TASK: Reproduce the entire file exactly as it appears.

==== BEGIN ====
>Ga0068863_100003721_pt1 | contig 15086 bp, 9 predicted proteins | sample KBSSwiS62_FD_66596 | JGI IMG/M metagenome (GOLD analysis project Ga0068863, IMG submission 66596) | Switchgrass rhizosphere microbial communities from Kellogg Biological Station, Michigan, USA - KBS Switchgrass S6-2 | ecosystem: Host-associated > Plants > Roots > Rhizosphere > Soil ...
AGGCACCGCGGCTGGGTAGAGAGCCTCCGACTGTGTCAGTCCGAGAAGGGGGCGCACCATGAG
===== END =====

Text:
>Ga0068863_100003721_pt1 | contig 15086 bp, 9 predicted proteins | sample KBSSwiS62_FD_66596 | JGI IMG/M metagenome (GOLD analysis project Ga0068863, IMG submission 66596) | Switchgrass rhizosphere microbial communities from Kellogg Biological Station, Michigan, USA - KBS Switchgrass S6-2 | ecosystem: Host-associated > Plants > Roots > Rhizosphere > Soil ...
AGGCACCGCGGCTGGGTAGAGAGCCTCCGACTGTGTCAGTCCGAGAAGGGGGCGCACCATGAG